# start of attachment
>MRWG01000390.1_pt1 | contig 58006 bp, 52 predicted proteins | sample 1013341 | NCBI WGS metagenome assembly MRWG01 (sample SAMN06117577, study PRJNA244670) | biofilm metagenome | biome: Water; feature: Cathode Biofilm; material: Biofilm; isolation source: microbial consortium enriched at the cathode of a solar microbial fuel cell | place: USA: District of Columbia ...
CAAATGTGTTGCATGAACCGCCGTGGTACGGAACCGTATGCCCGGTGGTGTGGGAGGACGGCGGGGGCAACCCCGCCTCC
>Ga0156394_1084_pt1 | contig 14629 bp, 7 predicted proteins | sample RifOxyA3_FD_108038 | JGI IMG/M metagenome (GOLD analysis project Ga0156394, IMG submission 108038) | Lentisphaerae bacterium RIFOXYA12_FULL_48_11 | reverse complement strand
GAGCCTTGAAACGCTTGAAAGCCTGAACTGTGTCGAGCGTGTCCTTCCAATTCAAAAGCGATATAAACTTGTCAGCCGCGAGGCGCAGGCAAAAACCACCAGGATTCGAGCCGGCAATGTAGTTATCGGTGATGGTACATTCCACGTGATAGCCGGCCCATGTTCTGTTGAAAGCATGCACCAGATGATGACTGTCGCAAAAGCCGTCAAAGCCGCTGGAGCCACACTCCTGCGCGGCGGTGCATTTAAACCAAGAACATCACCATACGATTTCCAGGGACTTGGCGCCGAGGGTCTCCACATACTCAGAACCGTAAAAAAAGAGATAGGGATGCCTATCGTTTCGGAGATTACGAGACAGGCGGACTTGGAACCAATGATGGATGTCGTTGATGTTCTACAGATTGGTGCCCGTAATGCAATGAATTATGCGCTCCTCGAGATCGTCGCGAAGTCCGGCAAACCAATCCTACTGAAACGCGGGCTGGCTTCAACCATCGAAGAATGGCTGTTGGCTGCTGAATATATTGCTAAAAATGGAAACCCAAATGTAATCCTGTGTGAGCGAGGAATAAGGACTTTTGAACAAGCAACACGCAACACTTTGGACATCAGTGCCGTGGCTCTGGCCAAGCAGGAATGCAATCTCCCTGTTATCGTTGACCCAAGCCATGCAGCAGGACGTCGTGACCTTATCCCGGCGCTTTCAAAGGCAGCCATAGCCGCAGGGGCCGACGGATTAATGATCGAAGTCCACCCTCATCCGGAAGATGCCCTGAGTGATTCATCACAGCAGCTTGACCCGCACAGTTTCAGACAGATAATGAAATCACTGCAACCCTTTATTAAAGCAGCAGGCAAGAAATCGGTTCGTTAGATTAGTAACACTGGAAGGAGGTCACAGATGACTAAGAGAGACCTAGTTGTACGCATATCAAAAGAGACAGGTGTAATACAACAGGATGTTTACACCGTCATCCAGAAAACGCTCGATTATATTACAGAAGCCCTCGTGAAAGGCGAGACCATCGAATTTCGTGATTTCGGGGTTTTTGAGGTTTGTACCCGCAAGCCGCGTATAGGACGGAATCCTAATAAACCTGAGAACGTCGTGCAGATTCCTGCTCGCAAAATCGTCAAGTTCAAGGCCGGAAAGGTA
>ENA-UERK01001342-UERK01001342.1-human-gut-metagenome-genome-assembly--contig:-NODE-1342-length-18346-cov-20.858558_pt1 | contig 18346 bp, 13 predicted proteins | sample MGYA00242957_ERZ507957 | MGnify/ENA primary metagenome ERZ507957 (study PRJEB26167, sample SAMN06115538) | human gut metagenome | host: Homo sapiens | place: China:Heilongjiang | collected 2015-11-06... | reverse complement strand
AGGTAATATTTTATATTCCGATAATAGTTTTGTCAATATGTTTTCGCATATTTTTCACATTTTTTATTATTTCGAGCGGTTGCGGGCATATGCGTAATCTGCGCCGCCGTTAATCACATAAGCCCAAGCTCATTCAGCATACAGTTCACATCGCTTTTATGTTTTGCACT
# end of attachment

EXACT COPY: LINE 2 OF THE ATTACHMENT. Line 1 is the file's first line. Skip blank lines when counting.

CAAATGTGTTGCATGAACCGCCGTGGTACGGAACCGTATGCCCGGTGGTGTGGGAGGACGGCGGGGGCAACCCCGCCTCC